Let’s start reviewing the not-so-glamorous new features. One of the main themes for the next release is database refactoring. The new DB backend of OpenNebula features a schema free (document-oriented) implementation of the data model on top of a SQL DB. This will give us enough flexibility to easily extend the attributes and resources managed by OpenNebula at no performance cost. Also, the next release includes DB versioning and a tool to upgrade from previous versions of OpenNebula.
Another important area of work has been networking. We have evolved the network manager component to provide out-of-the-box integration with typical VLAN technologies. In particular, you’ll be able to choose from 802.1Q VLAN tagging, Open vSwitch and simple isolation based on ebtables filters. You’ll also be able to set up simple firewalling rules for each VM specifying black/white TCP/UDP port settings.
The next release will also feature important improvements in VM management. Virtual Machine templates can now be stored in OpenNebula so you can easily instantiate pre-defined configurations, and share them with other users. This new VM Template pool along with the existing Network and Image will give users and administrators a very flexible and simple way to define and instantiate virtual infrastructures.
We have also re-factored the Image Repository to adopt a pluggable architecture that can integrate any storage backend, with a filesystem-based repository provided in the next release. The Image Repository can be now further integrated with external catalogs. The next release will also showcase a preview of this hybrid cloud storage, that integrates Amazon S3 and OpenNebula, to download, contextualize and integrate S3 images in your local Image Repository.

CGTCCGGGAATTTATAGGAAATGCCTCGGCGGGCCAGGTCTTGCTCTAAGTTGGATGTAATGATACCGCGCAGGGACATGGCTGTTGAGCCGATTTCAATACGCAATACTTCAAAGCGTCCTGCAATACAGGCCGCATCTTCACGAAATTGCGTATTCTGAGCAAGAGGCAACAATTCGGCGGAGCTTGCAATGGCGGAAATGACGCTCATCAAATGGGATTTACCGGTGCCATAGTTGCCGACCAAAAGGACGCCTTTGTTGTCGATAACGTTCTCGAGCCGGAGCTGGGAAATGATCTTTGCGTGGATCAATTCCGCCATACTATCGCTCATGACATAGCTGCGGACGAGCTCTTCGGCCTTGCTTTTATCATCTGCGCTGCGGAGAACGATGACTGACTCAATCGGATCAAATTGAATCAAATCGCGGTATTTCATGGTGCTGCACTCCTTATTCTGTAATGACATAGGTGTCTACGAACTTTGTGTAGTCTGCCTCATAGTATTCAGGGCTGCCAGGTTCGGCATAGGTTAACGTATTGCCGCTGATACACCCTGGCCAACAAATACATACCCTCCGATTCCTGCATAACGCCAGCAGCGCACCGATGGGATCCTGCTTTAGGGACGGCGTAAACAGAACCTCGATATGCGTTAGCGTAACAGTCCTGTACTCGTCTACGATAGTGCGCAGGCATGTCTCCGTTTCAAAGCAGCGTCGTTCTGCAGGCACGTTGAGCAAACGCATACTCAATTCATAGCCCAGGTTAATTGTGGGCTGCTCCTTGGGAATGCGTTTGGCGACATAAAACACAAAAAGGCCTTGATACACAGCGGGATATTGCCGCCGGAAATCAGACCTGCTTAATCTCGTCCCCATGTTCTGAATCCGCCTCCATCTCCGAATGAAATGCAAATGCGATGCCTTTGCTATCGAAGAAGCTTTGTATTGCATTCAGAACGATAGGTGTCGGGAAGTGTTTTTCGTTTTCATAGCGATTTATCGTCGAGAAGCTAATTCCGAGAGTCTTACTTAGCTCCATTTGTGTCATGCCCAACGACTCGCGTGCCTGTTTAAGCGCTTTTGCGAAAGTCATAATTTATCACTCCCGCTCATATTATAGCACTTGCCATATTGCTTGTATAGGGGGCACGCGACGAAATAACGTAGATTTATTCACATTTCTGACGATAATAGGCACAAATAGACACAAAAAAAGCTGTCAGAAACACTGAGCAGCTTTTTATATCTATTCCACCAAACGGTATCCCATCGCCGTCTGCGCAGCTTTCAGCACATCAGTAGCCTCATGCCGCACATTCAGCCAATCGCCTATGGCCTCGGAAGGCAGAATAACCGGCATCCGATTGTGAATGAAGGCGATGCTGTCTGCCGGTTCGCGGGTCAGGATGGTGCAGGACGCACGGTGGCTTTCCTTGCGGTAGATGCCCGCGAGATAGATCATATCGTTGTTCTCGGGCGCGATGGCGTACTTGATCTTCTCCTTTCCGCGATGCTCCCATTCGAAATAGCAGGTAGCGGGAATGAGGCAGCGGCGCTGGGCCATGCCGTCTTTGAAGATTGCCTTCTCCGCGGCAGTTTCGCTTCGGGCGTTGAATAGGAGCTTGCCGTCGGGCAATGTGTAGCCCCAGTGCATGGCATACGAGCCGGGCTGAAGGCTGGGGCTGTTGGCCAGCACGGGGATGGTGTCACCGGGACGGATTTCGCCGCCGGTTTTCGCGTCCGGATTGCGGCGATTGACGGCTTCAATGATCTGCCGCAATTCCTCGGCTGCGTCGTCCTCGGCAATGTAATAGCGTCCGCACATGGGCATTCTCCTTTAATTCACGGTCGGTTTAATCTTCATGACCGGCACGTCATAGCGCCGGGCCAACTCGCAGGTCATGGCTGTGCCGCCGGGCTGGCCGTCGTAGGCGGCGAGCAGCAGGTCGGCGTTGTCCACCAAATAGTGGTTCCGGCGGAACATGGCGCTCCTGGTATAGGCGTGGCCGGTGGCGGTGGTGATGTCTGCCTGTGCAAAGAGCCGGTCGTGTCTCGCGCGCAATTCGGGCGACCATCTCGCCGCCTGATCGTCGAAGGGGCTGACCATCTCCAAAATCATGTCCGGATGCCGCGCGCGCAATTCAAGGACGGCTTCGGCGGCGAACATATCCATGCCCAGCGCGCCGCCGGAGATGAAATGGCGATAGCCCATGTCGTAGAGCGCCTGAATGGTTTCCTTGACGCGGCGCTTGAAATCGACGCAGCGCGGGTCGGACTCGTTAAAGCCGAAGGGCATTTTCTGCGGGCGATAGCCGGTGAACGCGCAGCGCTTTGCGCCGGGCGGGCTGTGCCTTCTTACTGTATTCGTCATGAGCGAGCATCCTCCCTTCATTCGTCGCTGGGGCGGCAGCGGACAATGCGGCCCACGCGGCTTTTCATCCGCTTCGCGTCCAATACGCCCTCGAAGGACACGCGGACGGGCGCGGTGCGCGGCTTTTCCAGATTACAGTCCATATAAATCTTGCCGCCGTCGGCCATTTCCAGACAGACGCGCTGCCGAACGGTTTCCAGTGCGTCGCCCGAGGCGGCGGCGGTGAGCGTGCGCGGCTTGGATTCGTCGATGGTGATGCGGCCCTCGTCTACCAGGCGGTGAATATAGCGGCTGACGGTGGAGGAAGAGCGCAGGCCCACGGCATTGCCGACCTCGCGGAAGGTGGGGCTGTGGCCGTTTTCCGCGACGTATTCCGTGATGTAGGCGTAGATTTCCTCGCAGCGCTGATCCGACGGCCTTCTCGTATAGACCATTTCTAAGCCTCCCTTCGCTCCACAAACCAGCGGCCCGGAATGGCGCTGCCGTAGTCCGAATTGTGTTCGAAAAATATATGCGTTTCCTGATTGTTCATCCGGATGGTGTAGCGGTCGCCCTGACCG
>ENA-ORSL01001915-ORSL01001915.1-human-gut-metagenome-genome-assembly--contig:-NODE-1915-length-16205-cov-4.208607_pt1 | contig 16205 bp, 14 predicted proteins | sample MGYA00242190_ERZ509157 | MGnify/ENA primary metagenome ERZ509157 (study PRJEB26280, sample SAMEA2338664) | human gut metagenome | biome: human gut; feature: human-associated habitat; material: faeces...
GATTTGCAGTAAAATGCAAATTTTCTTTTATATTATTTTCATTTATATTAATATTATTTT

Sunstone has also received some attention from the team, being extended to accommodate all the new features and some rough edges have been polished. We have also added support for plug-ins, enabling the easy customization of the control panel. There is also a couple of new specific features for the interface: VNC access to VM instances through the web browser using noVNC; and graphical information about the health of your cloud.
And last but not least, the multi-tenancy support for OpenNebula has been considerably improved with the addition of groups and access control lists (ACLs). This will provide great flexibility to share resources among users and to define user roles. Grounded in this new functionality, you’ll be also able to experiment with the new Virtual Data Center (VDC) manager. Using a muti-tier architecture you’ll be able to aggregate multiple OpenNebula’s (zones) and define within them multiple, isolated VDCs.
Finally as you my have noticed from the title, there are so many new features (as well as changes in the database and internal API’s) that we have decided to upgrade the major versioning number of OpenNebula to 3. The changes in the public APIs are minimal and we expect that current applications will run without modifications on top of OpenNebula 3.0.
OpenNebula 3.0 also includes contributions from several members of our community, such as CERN, FermiLab, and Harvard University’s SEAS.
A beta version of OpenNebula 3.0 (codename Iris) will be ready for testing by the end of June and its stable release is scheduled on July 20th. As usual, OpenNebula releases are named after a Nebula. The Iris Nebula (NGC 7023, Caldwell 4) is a reflection nebula in the constellation of Cepheus.
We will appreciate your feedback on these new features. Thanks!
Lead Cloud Engineer & Chief Architect at OpenNebula